By Thomas Westin
There is an estimated 180 million people worldwide who have a visual impairment. Of these, between 40 and 45 million persons are blind (World Health Organization, 2001). Add to these people with hearing impairment or deafness, motoric disability and many more, and you realise that accessibility is big business.
More than 40 years has passed since the first computer game was developed (referring to the general assumption that Spacewar from 1962 was the first computer game). Yet you still have the same implied prerequisites to play a game, i.e. full sight, hearing, cognitive, motoric et cetera functions. In short the game industry excludes many (or most) disabled, potential gamers. Compared with the web industry (only about 10 years old), the game industry has done very little (if anything) in the accessibility area.
With this article we want to change this. After winning the “Innovation in Audio Award” at the 2003 Independent Games Festival with Terraformers, we feel confident that virtually any game can be made accessible. However, we also know it is a huge task for any game developer to make games (and especially 3D games) accessible. By collaborating with the rest of the community we think it is possible to develop methods of making all game genres accessible.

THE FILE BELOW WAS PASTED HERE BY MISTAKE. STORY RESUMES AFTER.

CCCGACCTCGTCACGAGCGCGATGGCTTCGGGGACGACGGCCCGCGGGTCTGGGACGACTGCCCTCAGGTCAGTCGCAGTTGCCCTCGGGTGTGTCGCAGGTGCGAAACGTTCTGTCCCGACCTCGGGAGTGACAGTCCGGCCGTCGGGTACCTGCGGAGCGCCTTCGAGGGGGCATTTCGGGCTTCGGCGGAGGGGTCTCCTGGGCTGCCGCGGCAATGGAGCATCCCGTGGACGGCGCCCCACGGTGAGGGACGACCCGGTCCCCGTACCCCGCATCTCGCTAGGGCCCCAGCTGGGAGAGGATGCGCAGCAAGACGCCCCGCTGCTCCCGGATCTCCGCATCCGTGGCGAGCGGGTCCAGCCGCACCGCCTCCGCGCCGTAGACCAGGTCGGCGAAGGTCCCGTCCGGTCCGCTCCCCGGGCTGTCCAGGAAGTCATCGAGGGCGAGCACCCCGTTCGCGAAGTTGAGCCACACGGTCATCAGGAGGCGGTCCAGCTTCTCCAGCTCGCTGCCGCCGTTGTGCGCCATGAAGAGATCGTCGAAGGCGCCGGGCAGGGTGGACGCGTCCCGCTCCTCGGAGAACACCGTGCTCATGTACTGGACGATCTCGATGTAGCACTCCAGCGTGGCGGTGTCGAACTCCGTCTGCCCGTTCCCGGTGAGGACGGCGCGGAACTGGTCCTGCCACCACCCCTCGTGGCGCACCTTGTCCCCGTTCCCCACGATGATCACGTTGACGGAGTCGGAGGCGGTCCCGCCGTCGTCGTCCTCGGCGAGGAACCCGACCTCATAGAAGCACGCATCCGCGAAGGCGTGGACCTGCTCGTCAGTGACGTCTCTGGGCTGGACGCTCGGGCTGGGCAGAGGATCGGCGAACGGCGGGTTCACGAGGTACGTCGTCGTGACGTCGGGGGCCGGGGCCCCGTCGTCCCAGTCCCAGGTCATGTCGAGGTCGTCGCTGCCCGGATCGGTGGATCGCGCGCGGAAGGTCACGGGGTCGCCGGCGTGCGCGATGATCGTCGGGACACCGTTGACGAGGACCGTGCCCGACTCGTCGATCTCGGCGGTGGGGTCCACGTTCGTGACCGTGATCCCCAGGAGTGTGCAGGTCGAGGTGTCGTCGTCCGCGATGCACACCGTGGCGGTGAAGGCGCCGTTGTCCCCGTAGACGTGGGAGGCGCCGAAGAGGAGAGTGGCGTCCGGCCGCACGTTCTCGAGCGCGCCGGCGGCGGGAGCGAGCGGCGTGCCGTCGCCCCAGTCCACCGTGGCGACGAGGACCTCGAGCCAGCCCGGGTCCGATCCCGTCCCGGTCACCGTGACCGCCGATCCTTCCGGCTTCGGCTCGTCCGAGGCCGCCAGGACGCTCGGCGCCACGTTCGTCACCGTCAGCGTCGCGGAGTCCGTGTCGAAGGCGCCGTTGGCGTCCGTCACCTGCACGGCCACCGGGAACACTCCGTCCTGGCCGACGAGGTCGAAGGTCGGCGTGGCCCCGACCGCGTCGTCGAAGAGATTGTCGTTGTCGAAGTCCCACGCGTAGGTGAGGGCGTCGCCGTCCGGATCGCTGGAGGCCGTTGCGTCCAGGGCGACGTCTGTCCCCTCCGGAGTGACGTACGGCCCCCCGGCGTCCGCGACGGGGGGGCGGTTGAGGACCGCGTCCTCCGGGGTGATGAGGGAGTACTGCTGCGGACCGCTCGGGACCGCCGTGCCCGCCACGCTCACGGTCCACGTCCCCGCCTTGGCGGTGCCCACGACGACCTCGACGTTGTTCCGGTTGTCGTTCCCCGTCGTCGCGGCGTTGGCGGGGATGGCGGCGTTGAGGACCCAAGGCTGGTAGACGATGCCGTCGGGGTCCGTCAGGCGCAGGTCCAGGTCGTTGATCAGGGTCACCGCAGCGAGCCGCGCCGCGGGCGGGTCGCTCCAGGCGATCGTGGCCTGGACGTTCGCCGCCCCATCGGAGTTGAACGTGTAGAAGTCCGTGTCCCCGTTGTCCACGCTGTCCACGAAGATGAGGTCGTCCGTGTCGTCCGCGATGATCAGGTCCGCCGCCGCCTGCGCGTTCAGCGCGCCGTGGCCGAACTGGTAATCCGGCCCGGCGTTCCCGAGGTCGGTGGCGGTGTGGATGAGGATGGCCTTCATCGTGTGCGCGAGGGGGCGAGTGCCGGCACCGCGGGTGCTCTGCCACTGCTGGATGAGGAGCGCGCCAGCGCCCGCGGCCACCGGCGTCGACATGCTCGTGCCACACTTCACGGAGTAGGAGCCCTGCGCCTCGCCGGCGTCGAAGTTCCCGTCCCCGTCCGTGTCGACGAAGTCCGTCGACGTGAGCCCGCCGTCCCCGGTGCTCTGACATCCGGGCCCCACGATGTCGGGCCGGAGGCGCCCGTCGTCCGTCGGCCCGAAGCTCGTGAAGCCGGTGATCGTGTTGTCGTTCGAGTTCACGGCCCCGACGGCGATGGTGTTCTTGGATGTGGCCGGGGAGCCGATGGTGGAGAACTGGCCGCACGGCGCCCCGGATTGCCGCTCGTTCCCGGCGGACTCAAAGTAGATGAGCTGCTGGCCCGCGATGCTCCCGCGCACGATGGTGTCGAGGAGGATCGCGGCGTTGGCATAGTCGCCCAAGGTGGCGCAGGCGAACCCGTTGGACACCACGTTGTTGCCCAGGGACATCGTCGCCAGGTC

Definition of terms
The World Health Organisation (WHO) has defined the following terms which you should be aware of when discussing accessibility, in the International classification of impairments, disabilities and handicaps (ICIDH)
Any temporary or permanent loss or abnormality of a body structure or function, whether physiological or psychological. An impairment is a disturbance affecting functions that are essentially mental (memory, consciousness) or sensory, internal organs (heart, kidney), the head, the trunk or the limbs.
A restriction or inability to perform an activity in the manner or within the range considered normal for a human being, mostly resulting from impairment.
This is the result of an impairment or disability that limits or prevents the fulfilment of one or several roles regarded as normal, depending on age, sex and social and cultural factors.
What is out there already?
Compared to the billion dollar game industry there is almost nothing out there. However, there are some companies and individuals who have done great efforts with very limited budgets (if any). The following are the accessible game designs we know of, and we encourage everyone to help us fill this list with more examples.